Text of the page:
Guest Speaker

Summer Solstice Around The World


The solstice itself has remained a special moment of the annual cycle of the year since Neolithic times.

First of all some facts :Solstice is derived from the Latin words sol (sun) and sistere (to stand still).The summer solstice occurs when the tilt of a planet's semi-axis, in either the northern or the southern hemisphere, is most inclined toward the star (sun) that it orbits. Depending on the shift of the calendar, the summer solstice occurs sometime between December 20 and December 23 each year in the southern hemisphere[and between June 20 and June 22 in the northern hemisphere. The term is colloquially used like midsummer to refer to the day on which solstice occurs. The summer solstice day has the longest period of daylight – except in the Polar Regions, where daylight is continuous, from a few days to six months around the summer solstice.

The celebration of Midsummer's Eve (St. John's Eve among Christians) was from ancient times a festival of the summer solstice. Some people believed that golden-flowered mid-summer plants, especially Calendula, and St. John's Wort, had miraculous healing powers and they therefore picked them on this night. Bonfires were lit to protect against evil spirits which were believed to roam freely when the sun was turning southward again. In later years, witches were also thought to be on their way to meetings with other powerful beings.

Because Midsummer was thought to be one of the times of the year when magic was strongest, it was considered a good night to perform rituals to look into the future. Traditionally, young people pick bouquets of seven or nine different flowers and put them under their pillow in the hope of dreaming about their future spouse. In the past it was believed that herbs picked at Midsummer were highly potent, and water from springs could bring good health. Greenery placed over houses and barns were supposed to bring good fortune and health to people and livestock.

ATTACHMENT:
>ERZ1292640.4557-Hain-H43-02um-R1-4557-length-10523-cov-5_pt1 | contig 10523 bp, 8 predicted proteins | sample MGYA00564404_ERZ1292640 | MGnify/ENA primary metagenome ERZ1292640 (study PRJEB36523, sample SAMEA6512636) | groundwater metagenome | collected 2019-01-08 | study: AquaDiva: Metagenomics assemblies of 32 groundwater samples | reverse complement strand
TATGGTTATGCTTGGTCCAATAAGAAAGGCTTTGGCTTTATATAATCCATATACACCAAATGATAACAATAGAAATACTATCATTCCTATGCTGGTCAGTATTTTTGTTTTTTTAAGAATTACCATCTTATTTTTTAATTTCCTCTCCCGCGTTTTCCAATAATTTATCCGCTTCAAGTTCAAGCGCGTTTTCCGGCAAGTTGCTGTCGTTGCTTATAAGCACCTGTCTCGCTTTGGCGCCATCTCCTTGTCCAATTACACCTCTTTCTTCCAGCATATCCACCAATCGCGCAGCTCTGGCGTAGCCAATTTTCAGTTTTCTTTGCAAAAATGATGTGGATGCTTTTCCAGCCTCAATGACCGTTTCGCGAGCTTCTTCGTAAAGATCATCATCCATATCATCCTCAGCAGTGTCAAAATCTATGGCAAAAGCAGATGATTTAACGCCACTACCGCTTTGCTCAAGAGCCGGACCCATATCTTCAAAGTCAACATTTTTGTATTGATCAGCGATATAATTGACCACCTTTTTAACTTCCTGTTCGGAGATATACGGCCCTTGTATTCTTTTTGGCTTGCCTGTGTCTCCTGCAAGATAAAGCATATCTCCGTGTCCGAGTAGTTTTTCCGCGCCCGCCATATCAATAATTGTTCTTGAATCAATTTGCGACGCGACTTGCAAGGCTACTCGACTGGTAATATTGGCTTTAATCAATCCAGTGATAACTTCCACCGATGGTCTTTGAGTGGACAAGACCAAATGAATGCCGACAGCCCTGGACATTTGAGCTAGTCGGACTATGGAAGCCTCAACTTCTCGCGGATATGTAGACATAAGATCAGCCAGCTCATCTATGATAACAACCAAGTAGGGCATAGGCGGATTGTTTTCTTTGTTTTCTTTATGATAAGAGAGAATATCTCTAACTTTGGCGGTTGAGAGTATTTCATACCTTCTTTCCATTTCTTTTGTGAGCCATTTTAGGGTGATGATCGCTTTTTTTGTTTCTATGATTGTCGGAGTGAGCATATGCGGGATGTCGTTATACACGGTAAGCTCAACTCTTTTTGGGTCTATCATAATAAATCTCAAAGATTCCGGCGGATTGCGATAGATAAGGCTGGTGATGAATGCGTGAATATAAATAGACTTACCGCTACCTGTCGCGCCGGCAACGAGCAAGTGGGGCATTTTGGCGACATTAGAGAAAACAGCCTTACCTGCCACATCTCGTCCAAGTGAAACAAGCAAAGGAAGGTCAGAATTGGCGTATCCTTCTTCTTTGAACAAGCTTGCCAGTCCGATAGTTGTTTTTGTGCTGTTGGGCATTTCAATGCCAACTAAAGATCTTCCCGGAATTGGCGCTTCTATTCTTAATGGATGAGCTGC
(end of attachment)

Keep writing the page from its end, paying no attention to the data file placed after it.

From a psychic perspective energies and perceptions will reach a peak on this years solstice, the 21st June.   The waves of vibration that will come into play on the Summer Solstice will bring about significant change. They are the dawning of a new cycle, especially where emotional issues are concerned. By affirming your desire to ride the waves of change, you will open your unconscious to new possibilities and potential. As the Solstice approaches, it is a good idea to work such an affirmation into your meditations. You can consider aspects of yourself and your situation in life that may have become stale or stagnant and communicate the idea to your spiritual self that the time is ripe for these things to alter. As the energies from the Solstice come to bear the message you are embedding in your subconscious will gain in strength and potency, readying you for any changes that are to come. While this may sound as though you are preparing yourself to become like a leaf in a breeze, in reality you are preparing to wash away old habits and rituals that might be hampering you.

Many with psychic abilities find that they experience more lucid dreams that are fraught with symbolism. To help your abilities find balance once the Solstice has reached its zenith, it is worth keeping a dream diary in the days before. Make a note of the feelings and symbols that are most prevalent in your dreams. These symbols are your subconscious communicating the areas of your psyche that need attention. By analyzing your dreams during this time, you will find you are able to harness a greater depth to your natural abilities in the time after the Solstice has passed.

In the Great Britain from the 13th century, Midsummer was celebrated on Midsummer Eve (St. John's Eve, June 23) and St. Peter's Eve (June 28) with the lighting of bonfires, feasting and merrymaking. In late 15th-century England, John Mirk of Lilleshall Abbey, Shropshire, gives the following description: "At first, men and women came to church with candles and other lights and prayed all night long. In the process of time, however, men left such devotion and used songs and dances and fell into lechery and gluttony turning the good, holy devotion into sin." The church fathers decided to put a stop to these practices and ordained that people should fast on the evening before, and thus turned waking into fasting.  However these days celebrations have resumed with the English Heritage  running a "Managed Open Access" to Stonehenge for the Summer Solstice celebrations.

However  In Sweden, Finland, Latvia and Estonia, Midsummer's Eve is the greatest festival of the year, comparable only with Walpurgis Night, Christmas Eve, and New Year's Eve. So what does happen around the world and do we here in the UK, not make the most of it?

In Austria the midsummer solstice is celebrated each year with a spectacular procession of ships down the Danube River as it flows through the wine-growing Wachau Valley just north of Vienna. Up to 30 ships sail down the river in line as fireworks erupt from the banks and hill tops while bonfires blaze and the vineyards are lit up.